A square has four lines of symmetry. One line crosses through each diagonal. The other two lines cross horizontally and vertically through the middle of the square.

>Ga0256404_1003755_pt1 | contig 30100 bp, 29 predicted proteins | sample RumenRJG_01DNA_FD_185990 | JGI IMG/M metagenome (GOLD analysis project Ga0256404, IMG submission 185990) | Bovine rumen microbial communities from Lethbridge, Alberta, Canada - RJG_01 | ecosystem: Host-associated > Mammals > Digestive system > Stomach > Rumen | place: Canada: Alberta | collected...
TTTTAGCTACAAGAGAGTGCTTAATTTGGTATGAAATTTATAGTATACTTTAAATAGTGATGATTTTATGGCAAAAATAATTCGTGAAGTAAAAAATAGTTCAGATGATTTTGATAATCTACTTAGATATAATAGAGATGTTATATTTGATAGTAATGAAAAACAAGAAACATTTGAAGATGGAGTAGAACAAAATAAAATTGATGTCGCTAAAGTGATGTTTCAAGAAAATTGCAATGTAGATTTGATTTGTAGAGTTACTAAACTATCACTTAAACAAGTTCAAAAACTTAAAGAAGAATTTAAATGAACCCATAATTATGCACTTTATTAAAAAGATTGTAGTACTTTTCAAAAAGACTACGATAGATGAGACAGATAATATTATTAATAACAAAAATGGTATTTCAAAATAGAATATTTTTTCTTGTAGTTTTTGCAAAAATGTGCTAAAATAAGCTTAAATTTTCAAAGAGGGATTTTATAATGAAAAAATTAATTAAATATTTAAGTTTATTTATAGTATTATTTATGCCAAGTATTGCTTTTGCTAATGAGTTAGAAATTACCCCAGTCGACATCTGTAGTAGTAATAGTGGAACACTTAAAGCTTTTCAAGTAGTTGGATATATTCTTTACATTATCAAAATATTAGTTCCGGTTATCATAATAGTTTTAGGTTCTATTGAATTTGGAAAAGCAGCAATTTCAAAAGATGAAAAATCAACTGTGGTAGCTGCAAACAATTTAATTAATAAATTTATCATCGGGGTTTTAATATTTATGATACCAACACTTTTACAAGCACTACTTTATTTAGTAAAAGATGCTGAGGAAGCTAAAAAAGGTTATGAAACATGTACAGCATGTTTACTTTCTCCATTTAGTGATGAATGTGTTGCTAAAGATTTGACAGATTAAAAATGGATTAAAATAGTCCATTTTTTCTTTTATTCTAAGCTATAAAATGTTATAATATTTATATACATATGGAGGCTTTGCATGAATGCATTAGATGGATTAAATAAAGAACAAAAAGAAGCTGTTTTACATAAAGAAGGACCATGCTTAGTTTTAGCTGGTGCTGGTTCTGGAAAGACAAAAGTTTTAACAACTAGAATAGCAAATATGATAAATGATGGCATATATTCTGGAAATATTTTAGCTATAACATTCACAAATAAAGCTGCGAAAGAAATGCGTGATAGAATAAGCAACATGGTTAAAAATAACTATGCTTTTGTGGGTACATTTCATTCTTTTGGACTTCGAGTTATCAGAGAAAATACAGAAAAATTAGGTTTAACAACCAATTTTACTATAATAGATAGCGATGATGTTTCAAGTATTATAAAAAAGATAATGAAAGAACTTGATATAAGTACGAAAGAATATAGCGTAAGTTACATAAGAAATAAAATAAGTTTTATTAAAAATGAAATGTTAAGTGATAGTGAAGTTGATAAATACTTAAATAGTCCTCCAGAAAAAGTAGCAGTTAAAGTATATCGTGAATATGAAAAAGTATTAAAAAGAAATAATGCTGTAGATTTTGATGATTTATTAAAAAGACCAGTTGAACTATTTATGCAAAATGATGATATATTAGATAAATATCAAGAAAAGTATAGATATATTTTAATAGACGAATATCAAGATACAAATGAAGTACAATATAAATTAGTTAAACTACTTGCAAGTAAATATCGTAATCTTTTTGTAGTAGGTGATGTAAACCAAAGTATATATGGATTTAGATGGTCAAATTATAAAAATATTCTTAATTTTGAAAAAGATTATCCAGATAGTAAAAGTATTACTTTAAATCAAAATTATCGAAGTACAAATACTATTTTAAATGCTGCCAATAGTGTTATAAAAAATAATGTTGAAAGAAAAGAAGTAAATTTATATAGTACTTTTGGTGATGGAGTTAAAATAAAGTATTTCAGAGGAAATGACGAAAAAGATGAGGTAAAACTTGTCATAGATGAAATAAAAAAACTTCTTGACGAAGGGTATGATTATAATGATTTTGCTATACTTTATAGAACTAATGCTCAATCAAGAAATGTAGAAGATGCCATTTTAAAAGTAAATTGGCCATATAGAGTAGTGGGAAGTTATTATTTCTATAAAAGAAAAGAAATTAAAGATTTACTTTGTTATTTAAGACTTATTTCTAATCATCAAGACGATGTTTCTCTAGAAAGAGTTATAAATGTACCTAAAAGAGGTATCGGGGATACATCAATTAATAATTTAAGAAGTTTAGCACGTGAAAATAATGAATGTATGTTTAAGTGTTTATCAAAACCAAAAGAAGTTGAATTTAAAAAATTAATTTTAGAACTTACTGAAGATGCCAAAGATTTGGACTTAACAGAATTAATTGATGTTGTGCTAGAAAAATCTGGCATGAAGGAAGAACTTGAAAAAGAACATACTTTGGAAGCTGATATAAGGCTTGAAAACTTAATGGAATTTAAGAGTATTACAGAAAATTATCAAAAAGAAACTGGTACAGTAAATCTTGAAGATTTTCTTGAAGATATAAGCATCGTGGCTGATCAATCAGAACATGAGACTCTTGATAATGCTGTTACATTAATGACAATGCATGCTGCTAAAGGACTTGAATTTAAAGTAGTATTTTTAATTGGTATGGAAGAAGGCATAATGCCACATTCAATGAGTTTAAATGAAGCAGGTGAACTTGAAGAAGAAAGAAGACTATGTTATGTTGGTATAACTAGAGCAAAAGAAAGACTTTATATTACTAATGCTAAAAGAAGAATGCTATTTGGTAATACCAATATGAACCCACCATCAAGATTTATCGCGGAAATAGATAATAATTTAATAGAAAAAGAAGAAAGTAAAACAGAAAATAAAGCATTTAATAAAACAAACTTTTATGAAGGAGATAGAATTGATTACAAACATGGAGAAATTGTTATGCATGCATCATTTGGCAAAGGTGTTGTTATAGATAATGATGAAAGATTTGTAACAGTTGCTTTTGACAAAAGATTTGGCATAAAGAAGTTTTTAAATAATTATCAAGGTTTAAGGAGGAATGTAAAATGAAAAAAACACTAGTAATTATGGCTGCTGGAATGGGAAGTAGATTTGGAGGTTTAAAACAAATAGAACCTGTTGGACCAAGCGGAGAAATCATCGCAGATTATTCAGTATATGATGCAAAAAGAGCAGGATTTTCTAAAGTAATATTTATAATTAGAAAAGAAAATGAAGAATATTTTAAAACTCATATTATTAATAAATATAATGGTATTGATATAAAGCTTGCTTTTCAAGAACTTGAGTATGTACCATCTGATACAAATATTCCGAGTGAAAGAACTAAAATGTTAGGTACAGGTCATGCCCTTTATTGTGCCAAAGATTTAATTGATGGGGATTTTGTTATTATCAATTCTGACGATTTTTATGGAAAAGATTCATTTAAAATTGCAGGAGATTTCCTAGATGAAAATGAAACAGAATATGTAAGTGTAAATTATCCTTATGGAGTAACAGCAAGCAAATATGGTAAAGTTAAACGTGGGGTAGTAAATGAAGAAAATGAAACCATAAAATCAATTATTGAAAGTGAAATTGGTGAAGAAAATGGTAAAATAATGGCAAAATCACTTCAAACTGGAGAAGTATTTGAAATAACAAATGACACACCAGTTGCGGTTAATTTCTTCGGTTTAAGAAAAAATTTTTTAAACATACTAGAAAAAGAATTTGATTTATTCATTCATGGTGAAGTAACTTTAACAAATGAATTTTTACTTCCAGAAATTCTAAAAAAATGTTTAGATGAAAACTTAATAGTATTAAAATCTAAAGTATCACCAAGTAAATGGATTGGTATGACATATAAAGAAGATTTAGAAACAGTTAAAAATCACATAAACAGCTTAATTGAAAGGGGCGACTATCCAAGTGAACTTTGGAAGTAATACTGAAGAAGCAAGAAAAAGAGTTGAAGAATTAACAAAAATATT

A line of symmetry divides an object into perfectly matching sides. Therefore, a rectangle only has two lines of symmetry because it cannot be divided diagonally to create two matching sides. A triangle, on the other hand, has three lines of symmetry, as it can be divided through each point and through the middle of the other side three times. A kite shape only has one line of symmetry--vertically down the middle of the shape.